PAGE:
In addition to coaching I work as a floor manager at a family-owned run specialty shop. We put the shoes on and take them off for customers and tie them as well. I can tell you that when a customer insists on tying their own shoe I usually have to sit on my hands, and sometimes I have to close my eyes, because lacing is such an important part of how they experience the shoe.
In fact, how shoes are tied is so important that we usually spend a good chunk of training practicing tying shoes. So let’s talk about why the way you tie your shoes is important, and then a few tricks you can use in your lacing to solve common issues.
To talk about lacing I first need to talk about a properly fitted shoe. Your running shoe should be snug in the midfoot, a slight slip in the heel is ok but it shouldn’t feel like it’s coming off your foot, and you want room to wiggle your toes. When standing with your toes on the ground (not lifted towards the top of the shoe to see where they are) you should have a half to a full thumb width in the front of your shoe. And do you know what makes that midfoot hold the shoe securely on your foot? You guessed it, the way you lace.
There are lots of nerves and blood vessels running on the top of your foot. The key is to make sure that the lacing is not so loose that the shoe slips around, but also not so tight that we’re cutting off circulation. I have seen people, typically men of retirement age, who will literally loop the laces around their hands and pull as hard as they can. That is too tight.
You also want to make sure that the laces are uniform the entire way up. You do this by starting at the base of the laces and tugging there and then moving up eyelet by eyelet. If you just pull at the top you’ll have loops of loose laces at the bottom and potentially too snug of a fit at the top. Here’s a video demonstrating proper lacing.
Laces dictate the snugness of the shoe, and this snugness can vary slightly based on the tension you put on each section. However, with certain shoe issues there are some lacing tricks that can help immensely.
There are times you may need more space in the front of your shoe. Maybe your forefoot is wider, maybe your toes are swollen during an ultra, or maybe you have a black toenail. To give this extra space you can simply take your laces out and then re-lace your shoe skipping the first set of eyelets.
This trick allowed a friend of mine to run Western States with a broken toe. A few weeks later she also finished the Tevis Cup 100 mile horse race with the broken toe, riding the horse who had stepped on and broke said toe weeks earlier.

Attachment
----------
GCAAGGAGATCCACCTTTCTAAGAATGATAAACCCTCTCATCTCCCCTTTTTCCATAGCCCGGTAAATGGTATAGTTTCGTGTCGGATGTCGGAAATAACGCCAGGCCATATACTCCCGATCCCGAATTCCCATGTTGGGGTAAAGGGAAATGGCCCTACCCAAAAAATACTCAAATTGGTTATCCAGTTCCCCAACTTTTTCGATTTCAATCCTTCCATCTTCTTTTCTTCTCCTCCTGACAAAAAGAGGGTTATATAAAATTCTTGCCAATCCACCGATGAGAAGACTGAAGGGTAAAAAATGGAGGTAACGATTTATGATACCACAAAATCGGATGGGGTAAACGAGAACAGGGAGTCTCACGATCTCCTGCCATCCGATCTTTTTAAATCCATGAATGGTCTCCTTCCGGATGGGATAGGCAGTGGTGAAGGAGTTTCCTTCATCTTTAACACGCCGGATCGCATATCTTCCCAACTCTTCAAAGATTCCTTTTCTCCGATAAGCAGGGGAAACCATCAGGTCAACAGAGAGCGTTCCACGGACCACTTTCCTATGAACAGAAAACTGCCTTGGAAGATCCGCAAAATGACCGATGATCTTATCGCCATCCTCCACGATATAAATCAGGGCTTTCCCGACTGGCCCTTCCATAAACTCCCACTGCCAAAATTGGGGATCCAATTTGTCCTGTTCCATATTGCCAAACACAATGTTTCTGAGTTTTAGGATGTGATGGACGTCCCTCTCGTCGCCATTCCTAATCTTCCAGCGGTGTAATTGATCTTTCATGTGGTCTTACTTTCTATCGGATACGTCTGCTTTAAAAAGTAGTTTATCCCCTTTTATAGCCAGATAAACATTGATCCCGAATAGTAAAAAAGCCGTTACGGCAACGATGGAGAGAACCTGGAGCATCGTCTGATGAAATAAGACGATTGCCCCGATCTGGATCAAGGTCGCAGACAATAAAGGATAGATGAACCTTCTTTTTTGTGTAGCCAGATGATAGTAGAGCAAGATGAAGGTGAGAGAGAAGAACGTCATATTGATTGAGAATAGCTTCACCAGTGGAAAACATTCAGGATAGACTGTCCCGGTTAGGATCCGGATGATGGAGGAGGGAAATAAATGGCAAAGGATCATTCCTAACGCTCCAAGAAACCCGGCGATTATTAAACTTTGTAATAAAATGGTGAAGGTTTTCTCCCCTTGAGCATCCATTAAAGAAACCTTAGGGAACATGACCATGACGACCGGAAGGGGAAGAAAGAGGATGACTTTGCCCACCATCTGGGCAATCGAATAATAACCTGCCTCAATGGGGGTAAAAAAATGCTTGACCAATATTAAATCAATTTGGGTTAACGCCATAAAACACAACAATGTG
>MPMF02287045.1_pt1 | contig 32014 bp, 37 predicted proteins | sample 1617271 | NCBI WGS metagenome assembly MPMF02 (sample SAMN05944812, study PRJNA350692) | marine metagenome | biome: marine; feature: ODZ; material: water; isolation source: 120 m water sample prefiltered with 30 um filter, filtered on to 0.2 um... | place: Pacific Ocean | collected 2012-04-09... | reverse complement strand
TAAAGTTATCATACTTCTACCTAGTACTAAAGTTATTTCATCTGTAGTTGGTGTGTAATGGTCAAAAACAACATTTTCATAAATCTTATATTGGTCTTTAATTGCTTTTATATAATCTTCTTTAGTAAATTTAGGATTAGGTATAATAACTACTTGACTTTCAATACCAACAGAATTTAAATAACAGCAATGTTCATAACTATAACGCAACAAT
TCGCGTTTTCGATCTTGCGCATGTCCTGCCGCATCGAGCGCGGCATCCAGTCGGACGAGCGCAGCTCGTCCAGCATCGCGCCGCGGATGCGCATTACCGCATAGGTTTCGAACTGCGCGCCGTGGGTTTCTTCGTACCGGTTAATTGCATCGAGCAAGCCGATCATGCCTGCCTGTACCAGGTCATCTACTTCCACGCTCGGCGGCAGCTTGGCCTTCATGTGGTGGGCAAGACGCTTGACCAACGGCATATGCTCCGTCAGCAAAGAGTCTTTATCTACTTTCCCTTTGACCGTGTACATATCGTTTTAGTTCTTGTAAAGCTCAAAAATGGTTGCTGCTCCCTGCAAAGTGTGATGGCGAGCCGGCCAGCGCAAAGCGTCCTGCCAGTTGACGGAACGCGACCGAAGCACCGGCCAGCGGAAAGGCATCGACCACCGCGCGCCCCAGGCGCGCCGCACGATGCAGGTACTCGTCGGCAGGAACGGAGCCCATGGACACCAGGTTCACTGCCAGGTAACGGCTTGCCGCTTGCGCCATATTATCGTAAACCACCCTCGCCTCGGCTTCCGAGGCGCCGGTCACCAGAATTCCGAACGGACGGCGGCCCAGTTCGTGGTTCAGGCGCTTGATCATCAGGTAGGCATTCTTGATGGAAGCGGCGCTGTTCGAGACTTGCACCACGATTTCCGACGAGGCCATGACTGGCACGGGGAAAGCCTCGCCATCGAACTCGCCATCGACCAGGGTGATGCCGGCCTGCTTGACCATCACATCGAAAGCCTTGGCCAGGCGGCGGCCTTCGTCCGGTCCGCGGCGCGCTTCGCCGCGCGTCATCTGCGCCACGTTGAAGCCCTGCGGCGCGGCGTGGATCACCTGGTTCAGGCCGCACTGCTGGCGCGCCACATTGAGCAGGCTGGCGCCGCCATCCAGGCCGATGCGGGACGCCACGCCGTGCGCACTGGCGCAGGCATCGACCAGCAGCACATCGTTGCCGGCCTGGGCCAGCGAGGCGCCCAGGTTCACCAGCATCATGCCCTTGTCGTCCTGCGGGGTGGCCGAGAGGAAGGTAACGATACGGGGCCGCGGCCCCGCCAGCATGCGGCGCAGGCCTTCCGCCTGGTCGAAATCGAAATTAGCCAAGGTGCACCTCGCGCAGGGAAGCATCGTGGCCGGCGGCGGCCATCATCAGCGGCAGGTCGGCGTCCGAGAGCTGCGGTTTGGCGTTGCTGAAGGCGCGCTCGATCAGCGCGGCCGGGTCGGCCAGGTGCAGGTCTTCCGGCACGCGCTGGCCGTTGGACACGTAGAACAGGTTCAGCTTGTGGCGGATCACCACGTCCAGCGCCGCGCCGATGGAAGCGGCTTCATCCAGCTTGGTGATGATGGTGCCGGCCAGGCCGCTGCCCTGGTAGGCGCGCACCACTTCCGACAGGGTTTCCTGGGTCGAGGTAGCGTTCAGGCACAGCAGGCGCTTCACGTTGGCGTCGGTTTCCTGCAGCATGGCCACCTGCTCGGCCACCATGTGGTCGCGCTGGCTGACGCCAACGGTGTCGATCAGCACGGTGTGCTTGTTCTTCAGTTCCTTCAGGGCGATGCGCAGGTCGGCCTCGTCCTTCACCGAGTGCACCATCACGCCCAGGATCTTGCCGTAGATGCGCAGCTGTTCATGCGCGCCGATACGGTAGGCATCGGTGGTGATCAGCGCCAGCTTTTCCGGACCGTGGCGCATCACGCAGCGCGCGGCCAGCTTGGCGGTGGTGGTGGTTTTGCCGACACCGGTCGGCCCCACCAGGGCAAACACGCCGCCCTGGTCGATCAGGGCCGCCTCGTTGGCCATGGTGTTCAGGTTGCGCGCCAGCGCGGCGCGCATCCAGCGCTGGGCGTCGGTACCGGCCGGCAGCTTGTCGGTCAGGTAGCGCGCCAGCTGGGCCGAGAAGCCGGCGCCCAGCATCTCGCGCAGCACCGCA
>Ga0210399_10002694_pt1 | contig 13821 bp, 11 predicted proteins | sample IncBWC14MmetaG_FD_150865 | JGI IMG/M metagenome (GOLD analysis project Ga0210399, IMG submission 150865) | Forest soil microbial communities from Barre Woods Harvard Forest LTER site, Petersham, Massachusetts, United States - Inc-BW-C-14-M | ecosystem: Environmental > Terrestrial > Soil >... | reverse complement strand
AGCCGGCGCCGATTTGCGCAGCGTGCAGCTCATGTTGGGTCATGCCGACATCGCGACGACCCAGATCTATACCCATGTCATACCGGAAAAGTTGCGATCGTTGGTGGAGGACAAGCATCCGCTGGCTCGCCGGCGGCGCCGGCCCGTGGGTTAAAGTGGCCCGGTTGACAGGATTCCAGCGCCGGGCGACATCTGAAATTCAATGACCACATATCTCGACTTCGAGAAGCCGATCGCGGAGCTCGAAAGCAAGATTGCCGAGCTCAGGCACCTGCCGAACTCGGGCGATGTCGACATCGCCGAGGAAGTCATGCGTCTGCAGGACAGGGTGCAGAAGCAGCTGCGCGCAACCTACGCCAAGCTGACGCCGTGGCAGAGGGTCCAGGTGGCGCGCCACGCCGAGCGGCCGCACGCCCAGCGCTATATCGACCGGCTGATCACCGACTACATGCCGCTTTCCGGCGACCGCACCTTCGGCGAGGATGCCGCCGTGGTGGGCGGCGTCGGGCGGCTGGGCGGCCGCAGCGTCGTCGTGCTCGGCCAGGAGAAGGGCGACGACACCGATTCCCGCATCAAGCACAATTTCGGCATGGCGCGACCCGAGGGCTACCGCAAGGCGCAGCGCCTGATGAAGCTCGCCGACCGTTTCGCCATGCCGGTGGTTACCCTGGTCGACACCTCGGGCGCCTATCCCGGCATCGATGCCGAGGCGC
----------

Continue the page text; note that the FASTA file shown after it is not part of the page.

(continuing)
Sometimes you may have pain on the top of your foot that is irritated by the laces passing over it. There are also cases where people may have an extremely high instep, a bony protrusion on the top of their foot, etc. In these cases skip-lacing can be effective. It is exactly what it sounds like, you lace up to just below the affected area, and skip to the eyelets above the area. This allows the shoe over the area to be looser, while still snugging it around your foot.
Finally, there are times when a shoe slips too much in the heel, but fits well in the rest of the foot. In these cases, you can either do drop lacing or a runner’s knot. For drop lacing you simply use the top eyelet that is further back. This grabs the ankle material further back and snugs it around the heel more).
If you still feel that the heel is slipping too much you can try a runner’s knot. For this, using the top two eyelets of the shoe you go up through the front eyelet and down through the back eyelet, creating a loop. You then cross the laces and drop them down through the loops. Then use a sawing motion to tighten the laces down. Check out this video to learn more. One word of caution with the runner’s knot is that it can be easy to get too much tension and put unwanted pressure on the tendon in the front of your foot.
To recap, it is important to lace your shoes properly. It’s essential to getting the right fit for your running shoes, and in some cases can help fix issues that you’re having with your shoe or foot. There is a rumor that Lebron James spends 15 minutes before basketball games getting the right tension on how his shoes are laced. As a runner it’s well worth a few minutes to get our lacing done right!
Des Clarke is a coach with Team RunRun. To learn more about her or to work with her, check out her coach profile.